Ideal for adding richness and flavor to dishes, canned coconut milk can be used in a variety of recipes, from curries to soups. It’s also a great dairy-free alternative, offering healthy fats and calories needed in a crisis. Alongside the healthy fats, coconut milk provides calsium, potassium, manganese, iron, and vitamin C. And, of course, easy hydration.
Chickpeas are a powerhouse of nutrition, providing protein, fiber, and essential minerals. They can be quickly turned into a hearty meal with minimal preparation, making them a smart addition to your emergency food stockpile. When meat is scarce, you still need protein, and chickpeas (and beans) are my plant proteins of choice, because there’s enough protein to make them a sustainable food source, and you also get plenty of fiber, vitamins C, D, and B6, and iron, calcium, and magnesium.
Why I Didn’t Include Spam
Spam has long been a go-to for emergency food storage, known for its versatility and long shelf life. While this is true, it’s also high in unhealthy fats and salt. And there are better options that store just as well, like canned beef and chicken. Plus, I just don’t like it. Yes, in an emergency, you eat whatever’s available, but why not fill your pantry with things that are nutritious, store well, and you enjoy? So no, you won’t find Spam in my emergency pantry. But to each their own.
Storing and Using Canned Goods
Canned goods can last well beyond their expiration dates, especially if stored in a cool, dry place. However, always inspect cans for bulging, leaking, or damage before use. Organize your pantry using the FIFO method (First In, First Out) to ensure you’re using older items first and keeping your stock fresh.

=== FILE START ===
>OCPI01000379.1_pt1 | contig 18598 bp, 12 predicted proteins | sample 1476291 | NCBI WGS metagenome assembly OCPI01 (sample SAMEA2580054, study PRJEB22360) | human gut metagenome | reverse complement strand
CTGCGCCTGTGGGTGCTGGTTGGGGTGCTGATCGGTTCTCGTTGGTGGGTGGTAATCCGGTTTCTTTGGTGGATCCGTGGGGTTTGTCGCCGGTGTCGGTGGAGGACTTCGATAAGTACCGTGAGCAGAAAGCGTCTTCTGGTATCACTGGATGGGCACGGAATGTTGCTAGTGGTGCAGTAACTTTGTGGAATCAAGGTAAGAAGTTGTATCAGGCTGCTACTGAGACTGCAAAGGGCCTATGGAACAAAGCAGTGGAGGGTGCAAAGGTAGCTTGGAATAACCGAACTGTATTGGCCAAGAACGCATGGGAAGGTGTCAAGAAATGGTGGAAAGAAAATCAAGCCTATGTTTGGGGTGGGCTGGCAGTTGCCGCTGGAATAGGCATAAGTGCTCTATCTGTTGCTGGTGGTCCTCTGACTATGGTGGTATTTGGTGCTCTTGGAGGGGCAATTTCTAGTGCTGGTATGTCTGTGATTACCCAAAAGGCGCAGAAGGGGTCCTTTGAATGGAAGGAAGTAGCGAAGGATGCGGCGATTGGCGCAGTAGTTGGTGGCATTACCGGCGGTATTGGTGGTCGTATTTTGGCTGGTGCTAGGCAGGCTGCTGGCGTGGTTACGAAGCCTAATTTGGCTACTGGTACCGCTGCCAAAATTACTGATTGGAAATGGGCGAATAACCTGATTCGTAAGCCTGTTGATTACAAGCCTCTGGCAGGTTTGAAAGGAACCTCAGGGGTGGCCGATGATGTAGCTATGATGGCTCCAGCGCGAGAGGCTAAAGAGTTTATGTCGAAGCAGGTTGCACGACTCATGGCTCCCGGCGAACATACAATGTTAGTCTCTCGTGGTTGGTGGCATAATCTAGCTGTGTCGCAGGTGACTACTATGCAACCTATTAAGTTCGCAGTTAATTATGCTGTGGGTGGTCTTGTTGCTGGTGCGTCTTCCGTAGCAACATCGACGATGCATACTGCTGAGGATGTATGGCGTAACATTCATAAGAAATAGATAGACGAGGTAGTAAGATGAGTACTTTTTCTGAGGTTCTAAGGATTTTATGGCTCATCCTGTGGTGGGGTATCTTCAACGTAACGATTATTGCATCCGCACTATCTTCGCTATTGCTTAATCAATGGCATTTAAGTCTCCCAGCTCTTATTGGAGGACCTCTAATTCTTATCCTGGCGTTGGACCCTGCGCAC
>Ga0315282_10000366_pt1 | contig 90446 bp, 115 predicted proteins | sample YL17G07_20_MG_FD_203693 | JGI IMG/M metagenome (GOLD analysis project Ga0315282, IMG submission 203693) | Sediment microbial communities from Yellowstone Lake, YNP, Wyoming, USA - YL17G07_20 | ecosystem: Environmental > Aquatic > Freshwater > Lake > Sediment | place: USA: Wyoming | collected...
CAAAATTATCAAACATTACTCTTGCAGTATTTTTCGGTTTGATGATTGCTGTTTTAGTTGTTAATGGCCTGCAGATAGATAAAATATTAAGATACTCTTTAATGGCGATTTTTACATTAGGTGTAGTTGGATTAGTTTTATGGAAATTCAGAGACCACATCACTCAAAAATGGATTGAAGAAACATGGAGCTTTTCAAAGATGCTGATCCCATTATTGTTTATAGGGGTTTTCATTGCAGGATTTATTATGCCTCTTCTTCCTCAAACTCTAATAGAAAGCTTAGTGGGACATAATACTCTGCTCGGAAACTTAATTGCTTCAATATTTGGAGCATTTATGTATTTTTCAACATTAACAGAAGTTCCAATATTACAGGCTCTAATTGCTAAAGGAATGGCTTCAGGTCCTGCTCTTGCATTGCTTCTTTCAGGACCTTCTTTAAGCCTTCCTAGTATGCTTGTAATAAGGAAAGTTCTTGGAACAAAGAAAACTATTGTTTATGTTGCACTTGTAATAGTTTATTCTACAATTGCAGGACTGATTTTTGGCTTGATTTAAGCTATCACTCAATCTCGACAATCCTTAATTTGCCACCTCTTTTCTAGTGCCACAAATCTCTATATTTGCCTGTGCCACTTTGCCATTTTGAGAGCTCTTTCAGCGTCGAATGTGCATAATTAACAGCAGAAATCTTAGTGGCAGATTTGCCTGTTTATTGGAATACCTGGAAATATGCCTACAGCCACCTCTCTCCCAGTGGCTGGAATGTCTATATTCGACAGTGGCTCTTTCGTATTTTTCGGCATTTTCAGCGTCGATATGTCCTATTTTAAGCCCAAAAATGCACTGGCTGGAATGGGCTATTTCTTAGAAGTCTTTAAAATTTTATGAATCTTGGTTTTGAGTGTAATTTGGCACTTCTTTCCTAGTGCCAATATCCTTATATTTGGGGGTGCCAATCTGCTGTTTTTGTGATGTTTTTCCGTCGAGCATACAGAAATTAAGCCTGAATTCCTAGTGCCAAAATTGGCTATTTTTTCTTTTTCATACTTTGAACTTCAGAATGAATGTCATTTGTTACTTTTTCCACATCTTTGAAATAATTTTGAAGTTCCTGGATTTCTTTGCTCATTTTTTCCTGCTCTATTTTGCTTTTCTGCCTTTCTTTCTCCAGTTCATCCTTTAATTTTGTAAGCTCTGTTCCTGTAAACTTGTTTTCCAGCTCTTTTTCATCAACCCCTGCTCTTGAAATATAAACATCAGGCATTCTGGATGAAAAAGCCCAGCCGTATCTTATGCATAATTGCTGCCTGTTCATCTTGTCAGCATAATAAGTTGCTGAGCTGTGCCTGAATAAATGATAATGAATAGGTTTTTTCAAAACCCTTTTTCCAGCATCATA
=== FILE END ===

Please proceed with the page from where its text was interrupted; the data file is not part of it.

Katy Willis is a writer, lifelong homesteader, and master herbalist, master gardener, and canine nutritionist. Katy is a preparedness expert and modern homesteader practicing everyday preparedness, sustainability, and a holistic lifestyle.
She knows how important it is to be prepared for whatever life throws at you, because you just never know what's coming. And preparedness helps you give your family the best chance to thrive in any situation.
Katy is passionate about living naturally, growing food, keeping livestock, foraging, and making and using herbal remedies. Katy is an experienced herbalist and a member of the CMA (Complementary Medical Association).
Her preparedness skills go beyond just being "ready", she's ready to survive the initial disaster, and thrive afterward, too. She grows 100% organic food on roughly 15 acres and raises goats, chickens, and ducks. She also lovingly tends her orchard, where she grows many different fruit trees. And, because she likes to know exactly what she's feeding her family, she's a seasoned from-scratch cook and gluten-free baker.
Katy teaches foraging and environmental education classes, too, including self-sufficient living, modern homesteading, seed saving, and organic vegetable gardening.
Katy helps others learn forgotten skills, including basic survival skills and self-reliance.
She's been published on sites such as MSN, Angi, Home Advisor, Family Handyman, Wealth of Geeks, Readers Digest, and more.